Perspectives on Screen Time in a Pandemic

Oxymoron: Waldorf grade 4 Pioneer Village and Remote Learning

While Waldorf schools typically do not encourage screen time for young children, the past few months have been extenuating circumstances where we’ve had to make exceptions simply to get through the days.

About 3 billion people are locked down worldwide, with nearly 90 percent of students cut off from school, according to UNICEF. With parents working at home and children learning remotely, screen time has become a lifeline – connecting teachers with their students, children with their friends, and families separated in isolation. How can parents who might normally limit screen time feel good about allowing it during this unprecedented time?

First, let’s look at screen time for its benefits at this unique time:

  • Computers, tablets, and smartphones are now channels of connection. Children can chat and play with friends via video.
  • Screens prevent us from feeling isolated and alone during quarantine. This is an instance where mental health is protected by remaining connected however possible with beloved friends and family.
  • Not all screen time is bad. Educational websites provide learning opportunities. Now is a great time to build digital literacy and citizenship (like we teach in our Cyber Civics curriculum for middle-schoolers!).
    • Talk with our children about how to be a good Digital Citizen – be polite, kind and respectful online; stick up for others when unfair language or behaviour occurs; tell an adult when you receive strange or odd messages or photos; and do not forward texts or photos without permission.

Now, how to become ok with increased screen time?

First, embrace boredom! While many scary and sad things have happened due to the coronavirus, there is good in this quieting down, too. Before the pandemic, many of us followed busy, packed schedules. Allowing children to feel boredom can lead to discovery and creativity.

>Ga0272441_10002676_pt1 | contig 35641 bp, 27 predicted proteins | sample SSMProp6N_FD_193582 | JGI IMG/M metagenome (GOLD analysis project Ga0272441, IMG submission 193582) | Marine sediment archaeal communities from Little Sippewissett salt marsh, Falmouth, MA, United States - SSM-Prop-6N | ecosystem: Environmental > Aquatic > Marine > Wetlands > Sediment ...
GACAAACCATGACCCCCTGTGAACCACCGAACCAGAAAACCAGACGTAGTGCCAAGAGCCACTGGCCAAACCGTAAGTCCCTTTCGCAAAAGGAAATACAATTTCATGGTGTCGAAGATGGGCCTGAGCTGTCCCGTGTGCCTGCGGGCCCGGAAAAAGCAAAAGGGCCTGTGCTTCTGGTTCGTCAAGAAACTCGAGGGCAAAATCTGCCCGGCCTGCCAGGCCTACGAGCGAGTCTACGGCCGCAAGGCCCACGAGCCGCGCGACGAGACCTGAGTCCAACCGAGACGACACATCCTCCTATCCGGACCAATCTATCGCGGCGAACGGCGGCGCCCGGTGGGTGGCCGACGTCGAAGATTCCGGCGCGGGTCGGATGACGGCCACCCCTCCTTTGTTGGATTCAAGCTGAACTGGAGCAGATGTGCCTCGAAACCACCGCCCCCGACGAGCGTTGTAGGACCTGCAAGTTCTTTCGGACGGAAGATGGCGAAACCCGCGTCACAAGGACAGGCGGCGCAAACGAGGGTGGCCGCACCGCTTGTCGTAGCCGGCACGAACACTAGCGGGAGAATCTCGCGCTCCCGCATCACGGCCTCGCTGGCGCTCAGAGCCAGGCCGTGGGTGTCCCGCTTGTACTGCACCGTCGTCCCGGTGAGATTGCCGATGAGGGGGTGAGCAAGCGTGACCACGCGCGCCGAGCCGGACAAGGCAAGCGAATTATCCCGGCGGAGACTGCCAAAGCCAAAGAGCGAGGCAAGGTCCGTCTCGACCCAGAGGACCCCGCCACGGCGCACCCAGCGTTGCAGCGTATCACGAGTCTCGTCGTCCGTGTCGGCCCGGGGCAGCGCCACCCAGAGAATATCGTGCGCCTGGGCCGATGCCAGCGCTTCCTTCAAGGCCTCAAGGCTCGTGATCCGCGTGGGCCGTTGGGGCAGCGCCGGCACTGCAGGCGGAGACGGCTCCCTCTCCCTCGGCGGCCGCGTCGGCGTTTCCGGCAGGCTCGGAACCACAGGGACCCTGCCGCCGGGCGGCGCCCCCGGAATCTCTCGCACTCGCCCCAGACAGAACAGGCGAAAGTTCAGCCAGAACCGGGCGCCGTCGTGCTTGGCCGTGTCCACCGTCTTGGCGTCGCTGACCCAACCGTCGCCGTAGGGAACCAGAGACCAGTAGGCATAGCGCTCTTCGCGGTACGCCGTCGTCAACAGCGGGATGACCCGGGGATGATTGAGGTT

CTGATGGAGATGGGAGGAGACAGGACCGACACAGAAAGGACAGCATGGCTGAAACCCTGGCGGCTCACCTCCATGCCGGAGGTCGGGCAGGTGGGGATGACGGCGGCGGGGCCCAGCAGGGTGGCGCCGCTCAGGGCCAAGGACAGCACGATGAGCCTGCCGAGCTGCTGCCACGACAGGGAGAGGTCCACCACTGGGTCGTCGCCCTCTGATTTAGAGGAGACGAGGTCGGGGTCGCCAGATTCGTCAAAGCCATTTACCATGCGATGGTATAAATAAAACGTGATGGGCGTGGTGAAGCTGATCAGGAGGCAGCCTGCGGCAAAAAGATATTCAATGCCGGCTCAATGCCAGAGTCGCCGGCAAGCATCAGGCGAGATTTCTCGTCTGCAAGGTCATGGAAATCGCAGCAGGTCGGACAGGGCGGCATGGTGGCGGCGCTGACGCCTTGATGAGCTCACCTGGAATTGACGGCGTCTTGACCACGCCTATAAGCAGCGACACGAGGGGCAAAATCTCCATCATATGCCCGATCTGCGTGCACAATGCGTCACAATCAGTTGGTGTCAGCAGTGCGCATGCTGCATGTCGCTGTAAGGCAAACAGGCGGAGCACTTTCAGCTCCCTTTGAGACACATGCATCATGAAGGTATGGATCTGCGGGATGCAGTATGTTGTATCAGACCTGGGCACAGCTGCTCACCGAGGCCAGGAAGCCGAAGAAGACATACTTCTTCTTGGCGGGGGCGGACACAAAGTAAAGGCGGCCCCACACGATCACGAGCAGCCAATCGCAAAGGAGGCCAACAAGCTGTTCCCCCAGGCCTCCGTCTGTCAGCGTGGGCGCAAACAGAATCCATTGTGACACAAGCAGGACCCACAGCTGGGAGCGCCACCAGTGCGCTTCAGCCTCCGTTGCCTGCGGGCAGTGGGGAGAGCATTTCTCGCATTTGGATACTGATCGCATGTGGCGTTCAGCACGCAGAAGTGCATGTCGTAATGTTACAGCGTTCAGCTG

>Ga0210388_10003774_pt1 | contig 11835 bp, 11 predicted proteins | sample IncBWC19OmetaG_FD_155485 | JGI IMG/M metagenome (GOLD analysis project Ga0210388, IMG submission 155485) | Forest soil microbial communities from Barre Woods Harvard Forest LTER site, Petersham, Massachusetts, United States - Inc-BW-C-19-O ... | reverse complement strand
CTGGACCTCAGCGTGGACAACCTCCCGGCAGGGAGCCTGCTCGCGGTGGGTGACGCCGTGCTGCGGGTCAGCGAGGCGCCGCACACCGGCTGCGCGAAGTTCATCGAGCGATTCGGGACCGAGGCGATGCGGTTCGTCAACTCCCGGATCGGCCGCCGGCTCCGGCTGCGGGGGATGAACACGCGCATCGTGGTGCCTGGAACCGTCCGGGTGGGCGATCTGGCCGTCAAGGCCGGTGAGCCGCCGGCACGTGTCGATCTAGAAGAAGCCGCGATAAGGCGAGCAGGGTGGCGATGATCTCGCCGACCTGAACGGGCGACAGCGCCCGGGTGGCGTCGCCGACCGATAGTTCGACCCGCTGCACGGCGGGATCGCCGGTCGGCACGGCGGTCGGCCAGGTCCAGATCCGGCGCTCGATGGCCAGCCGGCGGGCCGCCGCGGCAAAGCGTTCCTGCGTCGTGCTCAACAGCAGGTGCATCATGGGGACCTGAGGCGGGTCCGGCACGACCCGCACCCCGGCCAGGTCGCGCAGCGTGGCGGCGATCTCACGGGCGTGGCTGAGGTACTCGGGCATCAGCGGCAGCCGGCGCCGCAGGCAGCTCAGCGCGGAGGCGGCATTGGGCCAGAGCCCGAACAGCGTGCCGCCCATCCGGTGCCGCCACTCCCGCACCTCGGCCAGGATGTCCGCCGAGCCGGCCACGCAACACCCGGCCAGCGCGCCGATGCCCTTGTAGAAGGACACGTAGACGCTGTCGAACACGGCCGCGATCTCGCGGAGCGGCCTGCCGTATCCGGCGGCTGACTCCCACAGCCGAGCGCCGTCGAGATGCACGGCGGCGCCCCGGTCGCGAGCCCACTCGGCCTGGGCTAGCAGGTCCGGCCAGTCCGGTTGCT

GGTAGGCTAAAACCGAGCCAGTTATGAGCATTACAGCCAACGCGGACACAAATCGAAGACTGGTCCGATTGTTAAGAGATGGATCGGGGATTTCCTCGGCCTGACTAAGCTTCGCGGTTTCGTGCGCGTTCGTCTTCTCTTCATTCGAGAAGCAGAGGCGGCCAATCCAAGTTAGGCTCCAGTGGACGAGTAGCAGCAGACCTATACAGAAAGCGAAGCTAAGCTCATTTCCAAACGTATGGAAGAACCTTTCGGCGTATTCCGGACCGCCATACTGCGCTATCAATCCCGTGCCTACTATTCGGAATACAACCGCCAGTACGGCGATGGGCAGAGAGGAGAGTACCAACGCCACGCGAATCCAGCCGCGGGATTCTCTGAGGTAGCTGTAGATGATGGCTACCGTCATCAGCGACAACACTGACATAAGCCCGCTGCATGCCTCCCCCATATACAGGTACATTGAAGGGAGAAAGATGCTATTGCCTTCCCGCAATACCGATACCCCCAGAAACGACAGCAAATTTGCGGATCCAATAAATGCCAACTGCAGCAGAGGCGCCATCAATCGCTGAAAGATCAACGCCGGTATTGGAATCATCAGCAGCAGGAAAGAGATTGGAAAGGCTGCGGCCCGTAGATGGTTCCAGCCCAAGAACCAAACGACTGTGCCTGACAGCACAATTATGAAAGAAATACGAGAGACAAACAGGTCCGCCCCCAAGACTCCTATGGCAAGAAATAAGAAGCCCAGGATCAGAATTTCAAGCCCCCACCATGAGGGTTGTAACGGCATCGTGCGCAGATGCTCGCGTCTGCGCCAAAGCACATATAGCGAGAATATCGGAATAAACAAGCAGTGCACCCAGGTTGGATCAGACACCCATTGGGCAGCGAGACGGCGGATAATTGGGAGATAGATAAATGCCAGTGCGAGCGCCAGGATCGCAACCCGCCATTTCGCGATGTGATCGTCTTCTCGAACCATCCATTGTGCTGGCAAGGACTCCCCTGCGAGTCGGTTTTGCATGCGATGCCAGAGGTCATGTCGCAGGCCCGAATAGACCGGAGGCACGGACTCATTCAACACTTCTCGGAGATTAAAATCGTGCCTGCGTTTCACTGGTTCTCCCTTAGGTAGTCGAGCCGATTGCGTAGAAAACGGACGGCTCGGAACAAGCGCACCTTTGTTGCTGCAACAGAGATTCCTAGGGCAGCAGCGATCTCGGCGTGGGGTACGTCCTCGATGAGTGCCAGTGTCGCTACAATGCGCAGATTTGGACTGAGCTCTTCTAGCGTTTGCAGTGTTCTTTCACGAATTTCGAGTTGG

At a time when the entire planet is closed for entertainment and interaction, the Internet provides access to learning, play and connection. Here’s another take.

What’s more, studies show that it’s more important to monitor what a child does online, than how much time she spends there. Parents can and should set new parameters for screen time, including:

  • The types of activities and websites that are allowed
  • Children checking in with parents periodically – or parents surprising their children with their presence during screen time
  • Finding opportunities for children to connect with friends and family online
  • Choose online activities that encourage physical activity – like exercise or interactive games
  • Talk daily with your children about their online experiences – make it a family conversation!

It’s ok to set boundaries and limits even during this time – but go easy on yourself if the rules you set are looser than they might be during normal circumstances. It’s still wise to limit young children’s exposure, and when it comes to older children, now is the perfect time to ensure their digital literacy. Regular conversations and engagement with their online journey will help set them on a healthy course for future online use.

If you want to know more about our educational programs contact us

Waldorf Academy

250 Madison Ave,
Toronto, ON, M4V 2W6